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Maria de Fonseca: Wikis


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Msiri's favourite wife, Maria de Fonseca, daughter of a Portuguese-Angolan trader.

Maria de Fonseca was the favourite wife of Msiri, the powerful warrior-king of Katanga, at the time when the Stairs Expedition arrived in 1891 to take possession of the territory for the Belgian King Leopold II, with or without Msiri's consent.[1]

Msiri typically cemented alliances with trading partners by marriage. Maria was the daughter of mixed Portuguese-African parents from Angola, and of Coimbra, the first trader to supply him with gunpowder from the west coast, the key to Msiri's power.[1]

In 1891, Maria was about forty-five years old and Msiri, about sixty,[1] and had been ruler of Katanga for thirty years. When treaty negotiations with Msiri reached stalemate, Christian de Bonchamps, third officer of the expedition, proposed capturing Msiri and holding him hostage. Msiri typically had 300 armed warriors at his stockade, but de Bonchamps had discovered that every night, he would leave with just a handful of guards to visit Maria at her compound nearly a kilometre away. [2]

Captain Stairs rejected the idea of the ambush in favour of an ultimatum, and this led to a confrontation in which Captain Omer Bodson shot Msiri dead, and was himself fatally shot. Maria and Coimbra appear to have come to terms with this development, and took part in talks with Stairs on the acceptance by Msiri's successor of Leopold's sovereignty over Katanga. Coimbra returned to Angola but Maria remained in Katanga as she enjoyed her position at the king's court.[1]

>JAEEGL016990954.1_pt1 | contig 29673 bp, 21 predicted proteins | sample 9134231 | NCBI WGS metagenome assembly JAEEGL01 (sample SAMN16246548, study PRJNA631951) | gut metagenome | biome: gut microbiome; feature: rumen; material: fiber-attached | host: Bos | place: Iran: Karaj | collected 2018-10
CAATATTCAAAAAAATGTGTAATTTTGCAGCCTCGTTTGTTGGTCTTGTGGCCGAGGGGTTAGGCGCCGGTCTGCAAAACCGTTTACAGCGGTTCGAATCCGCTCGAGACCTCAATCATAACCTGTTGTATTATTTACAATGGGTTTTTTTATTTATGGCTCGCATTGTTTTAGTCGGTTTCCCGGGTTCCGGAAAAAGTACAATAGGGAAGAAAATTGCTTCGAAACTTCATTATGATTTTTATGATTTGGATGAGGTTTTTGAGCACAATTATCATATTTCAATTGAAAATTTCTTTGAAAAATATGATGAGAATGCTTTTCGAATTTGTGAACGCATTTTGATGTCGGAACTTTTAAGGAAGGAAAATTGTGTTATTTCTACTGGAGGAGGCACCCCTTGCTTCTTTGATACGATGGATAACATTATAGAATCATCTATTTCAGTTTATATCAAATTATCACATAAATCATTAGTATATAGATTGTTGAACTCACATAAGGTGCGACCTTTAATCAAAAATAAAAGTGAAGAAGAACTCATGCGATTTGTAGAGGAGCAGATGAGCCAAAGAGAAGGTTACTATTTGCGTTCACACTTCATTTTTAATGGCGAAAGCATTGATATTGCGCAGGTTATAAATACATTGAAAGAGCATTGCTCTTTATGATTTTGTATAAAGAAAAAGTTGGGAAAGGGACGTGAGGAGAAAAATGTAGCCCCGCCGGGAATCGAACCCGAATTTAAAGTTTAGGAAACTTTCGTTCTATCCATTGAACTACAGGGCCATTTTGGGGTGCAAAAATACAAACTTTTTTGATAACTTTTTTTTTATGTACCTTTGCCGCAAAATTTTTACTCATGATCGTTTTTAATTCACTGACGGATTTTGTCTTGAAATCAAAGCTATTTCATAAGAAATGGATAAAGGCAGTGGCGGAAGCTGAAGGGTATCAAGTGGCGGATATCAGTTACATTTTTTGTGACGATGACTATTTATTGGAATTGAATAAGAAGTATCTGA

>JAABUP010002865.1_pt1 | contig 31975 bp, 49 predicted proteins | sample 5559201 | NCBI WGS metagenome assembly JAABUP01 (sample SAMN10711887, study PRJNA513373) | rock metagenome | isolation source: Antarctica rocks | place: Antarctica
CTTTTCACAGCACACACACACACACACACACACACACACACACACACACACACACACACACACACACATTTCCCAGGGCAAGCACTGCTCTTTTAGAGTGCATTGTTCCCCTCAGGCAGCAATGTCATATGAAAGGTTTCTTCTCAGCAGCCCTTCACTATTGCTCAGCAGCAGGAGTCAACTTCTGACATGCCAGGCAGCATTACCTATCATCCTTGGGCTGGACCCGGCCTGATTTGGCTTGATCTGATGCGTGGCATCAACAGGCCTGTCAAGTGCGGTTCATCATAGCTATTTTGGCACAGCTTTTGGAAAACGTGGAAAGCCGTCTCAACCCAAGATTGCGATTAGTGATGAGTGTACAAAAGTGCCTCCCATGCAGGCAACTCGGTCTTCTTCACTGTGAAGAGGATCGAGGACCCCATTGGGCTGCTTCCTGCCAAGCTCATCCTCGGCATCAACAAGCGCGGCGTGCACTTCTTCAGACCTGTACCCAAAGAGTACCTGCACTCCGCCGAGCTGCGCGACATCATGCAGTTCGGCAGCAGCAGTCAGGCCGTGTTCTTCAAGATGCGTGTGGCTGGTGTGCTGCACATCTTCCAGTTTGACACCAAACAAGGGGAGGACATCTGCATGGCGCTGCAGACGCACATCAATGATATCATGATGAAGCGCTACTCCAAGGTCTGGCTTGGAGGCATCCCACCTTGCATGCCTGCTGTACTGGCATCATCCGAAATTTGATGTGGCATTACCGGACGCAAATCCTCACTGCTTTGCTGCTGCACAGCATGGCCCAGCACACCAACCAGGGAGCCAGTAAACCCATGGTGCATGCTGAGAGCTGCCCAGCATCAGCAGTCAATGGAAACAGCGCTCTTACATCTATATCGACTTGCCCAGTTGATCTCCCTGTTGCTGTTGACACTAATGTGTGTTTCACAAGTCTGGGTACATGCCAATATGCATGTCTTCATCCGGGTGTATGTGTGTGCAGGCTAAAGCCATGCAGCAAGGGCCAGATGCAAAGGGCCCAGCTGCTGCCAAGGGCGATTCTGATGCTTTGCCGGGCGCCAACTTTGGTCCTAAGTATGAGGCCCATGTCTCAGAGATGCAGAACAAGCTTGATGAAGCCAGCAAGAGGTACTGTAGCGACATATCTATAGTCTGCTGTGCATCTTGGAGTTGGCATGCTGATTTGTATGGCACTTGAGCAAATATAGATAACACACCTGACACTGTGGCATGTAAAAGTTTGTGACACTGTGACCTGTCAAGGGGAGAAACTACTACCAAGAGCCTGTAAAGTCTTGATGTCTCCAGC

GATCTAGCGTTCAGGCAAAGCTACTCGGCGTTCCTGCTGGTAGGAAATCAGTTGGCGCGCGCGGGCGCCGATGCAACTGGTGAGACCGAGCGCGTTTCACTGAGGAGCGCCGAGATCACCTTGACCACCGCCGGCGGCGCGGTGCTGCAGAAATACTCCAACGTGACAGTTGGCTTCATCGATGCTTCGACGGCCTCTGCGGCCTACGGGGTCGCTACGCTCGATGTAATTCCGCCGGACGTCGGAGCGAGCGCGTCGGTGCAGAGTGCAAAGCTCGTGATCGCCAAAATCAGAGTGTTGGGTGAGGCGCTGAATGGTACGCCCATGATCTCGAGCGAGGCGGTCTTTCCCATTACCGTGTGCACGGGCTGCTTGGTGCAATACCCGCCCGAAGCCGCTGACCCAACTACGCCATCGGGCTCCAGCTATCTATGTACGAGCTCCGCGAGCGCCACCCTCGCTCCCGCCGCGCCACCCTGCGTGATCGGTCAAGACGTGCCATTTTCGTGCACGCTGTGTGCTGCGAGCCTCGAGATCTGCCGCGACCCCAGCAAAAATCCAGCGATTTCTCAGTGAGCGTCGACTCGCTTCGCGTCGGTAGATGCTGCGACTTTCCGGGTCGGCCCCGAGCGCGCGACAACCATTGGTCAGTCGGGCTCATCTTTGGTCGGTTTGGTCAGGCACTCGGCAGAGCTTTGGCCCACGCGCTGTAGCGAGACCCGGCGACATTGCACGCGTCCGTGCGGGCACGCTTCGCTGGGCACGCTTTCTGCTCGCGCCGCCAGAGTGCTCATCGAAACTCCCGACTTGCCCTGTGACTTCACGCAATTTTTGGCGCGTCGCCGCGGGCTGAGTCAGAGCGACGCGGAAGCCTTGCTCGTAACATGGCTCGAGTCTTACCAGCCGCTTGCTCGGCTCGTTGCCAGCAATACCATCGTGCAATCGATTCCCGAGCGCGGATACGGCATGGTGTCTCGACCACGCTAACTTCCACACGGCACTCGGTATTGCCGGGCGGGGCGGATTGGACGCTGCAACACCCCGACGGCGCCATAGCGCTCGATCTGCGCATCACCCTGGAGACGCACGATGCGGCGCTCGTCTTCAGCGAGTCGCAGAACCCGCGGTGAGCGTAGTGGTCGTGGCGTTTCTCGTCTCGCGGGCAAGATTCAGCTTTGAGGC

According to the history of the Mwami Mwenda chieftainship which succeeded Msiri, Maria had 'betrayed Msiri to the Belgians' and so his adopted son and successor Mukanda-Bantu beheaded Maria with a machete while standing on her back, shouting to the crowd "I am Mukanda-Bantu, the one who walks over his foes".[3]

See also


  1. ^ a b c d Joseph A. Moloney: With Captain Stairs to Katanga. S. Low, Marston & Company, London, 1893.
  2. ^ René de Pont-Jest: L'Expédition du Katanga, d'après les notes de voyage du marquis Christian de BONCHAMPS, in: Edouard Charton (editor): Le Tour du Monde magazine, also published bound in two volumes by Hachette, Paris (1893). Available online at
  3. ^ Mwami Msiri, King of Garanganze: Mwami Kalasa Mukanda-Bantu, website accessed 7 May 2007.


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